What Can We Do?
Much as I would like to see a national truth and reconciliation process, it seems unlikely that the federal government could provide the right initial arena for this kind of healing discussion. Instead, the federal government could explicitly allow and encourage local and state level experiments that directly and explicitly target the legacy of racial discrimination in housing. A federal Restorative Housing Act could, for example, explicitly authorize non-colorblind remediation efforts when they are undertaken by governments within the context of a restorative housing process that has successfully engaged impacted communities to document the harms of specific racially discriminatory housing policies and practices.
A restorative housing process would first identify specific documented historic actions that appear reasonably likely to have resulted in specific documented inequitable outcomes. These historic actions might include discriminatory policies enacted by or on behalf of a city, state, or the federal government agency but should also include racially discriminatory private actions that government failed to act to protect communities from. In other words, these processes should address the harms caused by government action as well as by government inaction.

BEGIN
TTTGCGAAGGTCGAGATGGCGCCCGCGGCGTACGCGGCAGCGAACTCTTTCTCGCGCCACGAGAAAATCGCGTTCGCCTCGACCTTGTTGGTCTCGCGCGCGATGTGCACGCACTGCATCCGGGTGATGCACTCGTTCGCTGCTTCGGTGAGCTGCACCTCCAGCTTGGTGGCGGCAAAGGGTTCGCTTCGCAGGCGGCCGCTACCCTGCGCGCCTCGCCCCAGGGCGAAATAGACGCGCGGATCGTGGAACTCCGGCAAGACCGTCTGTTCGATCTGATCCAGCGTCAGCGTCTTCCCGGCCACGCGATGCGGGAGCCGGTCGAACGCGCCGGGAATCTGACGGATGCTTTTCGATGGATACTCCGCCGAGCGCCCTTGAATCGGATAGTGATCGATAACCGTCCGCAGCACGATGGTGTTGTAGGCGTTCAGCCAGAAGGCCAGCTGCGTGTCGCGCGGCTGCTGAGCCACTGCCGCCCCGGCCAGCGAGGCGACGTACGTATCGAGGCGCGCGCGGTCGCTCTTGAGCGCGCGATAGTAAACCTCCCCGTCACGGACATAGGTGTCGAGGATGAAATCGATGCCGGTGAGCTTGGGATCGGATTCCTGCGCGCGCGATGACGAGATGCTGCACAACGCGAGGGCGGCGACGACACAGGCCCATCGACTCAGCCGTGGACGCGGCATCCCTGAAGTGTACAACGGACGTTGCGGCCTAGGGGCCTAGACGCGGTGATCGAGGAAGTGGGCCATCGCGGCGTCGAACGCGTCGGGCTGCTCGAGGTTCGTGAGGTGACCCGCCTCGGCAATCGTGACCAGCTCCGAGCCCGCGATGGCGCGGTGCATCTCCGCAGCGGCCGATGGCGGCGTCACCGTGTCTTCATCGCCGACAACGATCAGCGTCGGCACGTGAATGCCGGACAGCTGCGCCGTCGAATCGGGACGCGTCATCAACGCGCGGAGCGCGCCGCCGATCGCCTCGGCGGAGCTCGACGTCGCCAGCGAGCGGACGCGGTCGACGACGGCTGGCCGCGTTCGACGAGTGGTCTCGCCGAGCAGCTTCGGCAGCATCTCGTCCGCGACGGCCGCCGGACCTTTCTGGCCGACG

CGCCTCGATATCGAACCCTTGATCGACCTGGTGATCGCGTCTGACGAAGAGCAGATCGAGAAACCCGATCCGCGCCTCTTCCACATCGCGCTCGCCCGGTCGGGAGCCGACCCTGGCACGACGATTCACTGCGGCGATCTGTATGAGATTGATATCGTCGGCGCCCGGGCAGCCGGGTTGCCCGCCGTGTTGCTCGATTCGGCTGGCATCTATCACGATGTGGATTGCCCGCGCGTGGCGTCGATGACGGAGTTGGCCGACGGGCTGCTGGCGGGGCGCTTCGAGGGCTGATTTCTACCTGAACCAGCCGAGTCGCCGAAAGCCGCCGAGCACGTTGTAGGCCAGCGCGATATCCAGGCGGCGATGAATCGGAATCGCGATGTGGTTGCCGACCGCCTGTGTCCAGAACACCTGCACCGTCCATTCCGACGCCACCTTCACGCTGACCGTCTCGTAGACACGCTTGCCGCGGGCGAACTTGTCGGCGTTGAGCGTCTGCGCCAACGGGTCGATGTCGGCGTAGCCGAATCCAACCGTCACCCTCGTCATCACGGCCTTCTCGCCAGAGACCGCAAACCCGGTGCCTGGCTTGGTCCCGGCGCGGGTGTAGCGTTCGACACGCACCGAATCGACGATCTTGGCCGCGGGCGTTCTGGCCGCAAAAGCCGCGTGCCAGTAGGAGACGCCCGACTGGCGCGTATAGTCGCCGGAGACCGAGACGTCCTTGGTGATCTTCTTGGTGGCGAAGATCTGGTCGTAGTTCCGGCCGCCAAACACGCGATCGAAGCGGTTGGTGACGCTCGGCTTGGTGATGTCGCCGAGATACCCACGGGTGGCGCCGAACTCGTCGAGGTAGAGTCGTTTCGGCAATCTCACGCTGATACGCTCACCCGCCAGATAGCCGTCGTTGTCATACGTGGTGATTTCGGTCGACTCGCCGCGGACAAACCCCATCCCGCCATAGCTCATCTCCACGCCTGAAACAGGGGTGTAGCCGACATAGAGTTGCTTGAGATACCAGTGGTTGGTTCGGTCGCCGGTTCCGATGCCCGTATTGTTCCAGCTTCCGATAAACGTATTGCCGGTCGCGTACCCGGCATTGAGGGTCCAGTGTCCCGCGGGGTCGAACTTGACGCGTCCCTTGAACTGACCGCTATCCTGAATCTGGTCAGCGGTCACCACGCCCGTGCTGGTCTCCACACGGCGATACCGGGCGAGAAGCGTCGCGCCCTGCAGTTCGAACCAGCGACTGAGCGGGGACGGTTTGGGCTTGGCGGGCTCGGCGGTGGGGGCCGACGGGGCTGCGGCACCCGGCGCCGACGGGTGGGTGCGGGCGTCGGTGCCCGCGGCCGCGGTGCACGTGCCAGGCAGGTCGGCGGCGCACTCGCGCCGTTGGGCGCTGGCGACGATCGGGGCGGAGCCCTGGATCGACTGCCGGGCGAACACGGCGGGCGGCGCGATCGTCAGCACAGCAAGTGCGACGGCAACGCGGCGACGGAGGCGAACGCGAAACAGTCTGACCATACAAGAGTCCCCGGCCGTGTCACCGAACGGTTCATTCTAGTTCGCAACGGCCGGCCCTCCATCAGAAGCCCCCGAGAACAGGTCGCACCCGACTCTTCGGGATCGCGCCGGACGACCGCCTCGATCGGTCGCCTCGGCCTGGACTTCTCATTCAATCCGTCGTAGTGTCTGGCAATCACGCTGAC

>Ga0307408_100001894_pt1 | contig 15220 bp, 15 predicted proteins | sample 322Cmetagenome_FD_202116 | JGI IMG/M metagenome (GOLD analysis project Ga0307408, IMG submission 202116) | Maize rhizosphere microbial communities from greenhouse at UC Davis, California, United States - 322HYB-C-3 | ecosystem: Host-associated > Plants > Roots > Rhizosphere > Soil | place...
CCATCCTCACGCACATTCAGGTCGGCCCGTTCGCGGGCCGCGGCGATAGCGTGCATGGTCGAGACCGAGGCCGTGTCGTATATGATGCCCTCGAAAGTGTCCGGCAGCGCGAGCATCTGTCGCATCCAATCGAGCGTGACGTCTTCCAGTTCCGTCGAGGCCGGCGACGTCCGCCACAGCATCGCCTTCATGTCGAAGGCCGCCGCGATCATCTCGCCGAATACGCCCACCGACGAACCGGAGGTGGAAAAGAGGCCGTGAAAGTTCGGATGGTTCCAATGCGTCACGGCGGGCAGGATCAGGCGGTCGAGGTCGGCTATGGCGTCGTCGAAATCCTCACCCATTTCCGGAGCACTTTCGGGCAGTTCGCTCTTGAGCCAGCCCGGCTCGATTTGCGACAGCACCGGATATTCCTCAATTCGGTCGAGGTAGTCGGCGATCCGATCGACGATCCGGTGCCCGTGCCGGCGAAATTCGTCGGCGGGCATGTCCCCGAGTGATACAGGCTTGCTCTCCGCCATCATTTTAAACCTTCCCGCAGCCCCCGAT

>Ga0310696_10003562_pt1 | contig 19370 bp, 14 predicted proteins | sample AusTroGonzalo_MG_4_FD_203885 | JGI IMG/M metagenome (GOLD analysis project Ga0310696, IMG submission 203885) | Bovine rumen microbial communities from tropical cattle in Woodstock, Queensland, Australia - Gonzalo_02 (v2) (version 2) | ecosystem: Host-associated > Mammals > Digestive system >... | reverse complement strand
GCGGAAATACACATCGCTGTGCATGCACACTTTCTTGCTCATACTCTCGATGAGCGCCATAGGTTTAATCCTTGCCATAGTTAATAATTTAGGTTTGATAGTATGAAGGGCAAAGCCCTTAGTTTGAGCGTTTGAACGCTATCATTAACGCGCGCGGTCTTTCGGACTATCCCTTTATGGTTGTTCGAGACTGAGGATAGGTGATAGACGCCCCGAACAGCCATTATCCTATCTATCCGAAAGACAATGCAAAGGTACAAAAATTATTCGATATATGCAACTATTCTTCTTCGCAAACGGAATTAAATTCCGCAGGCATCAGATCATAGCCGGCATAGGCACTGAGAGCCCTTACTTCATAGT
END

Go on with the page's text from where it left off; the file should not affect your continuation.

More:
Making such a formal statement does not require prior commitment to any particular solution. Our leaders should anticipate that making this kind of statement will generate pressure to take immediate action, but they should be prepared to let this pressure build while we engage a broader set of the population in a conversation about this legacy and how we might respond.
Instead of imposing a single national resolution which will inevitably seem inadequate in many communities even as it seems draconian in others, the federal role, initially, could be to get out of the way and allow local governments to engage in these discussions and experiment with racially explicit remedies in the places that are ready for them.
The right way to design programs that take the legacy of racial discrimination into account is not obvious. But, today, federal law prevents us from learning how to do this important thing. By strictly limiting race-conscious housing policies, federal fair housing rules stand in the way of this necessary reckoning.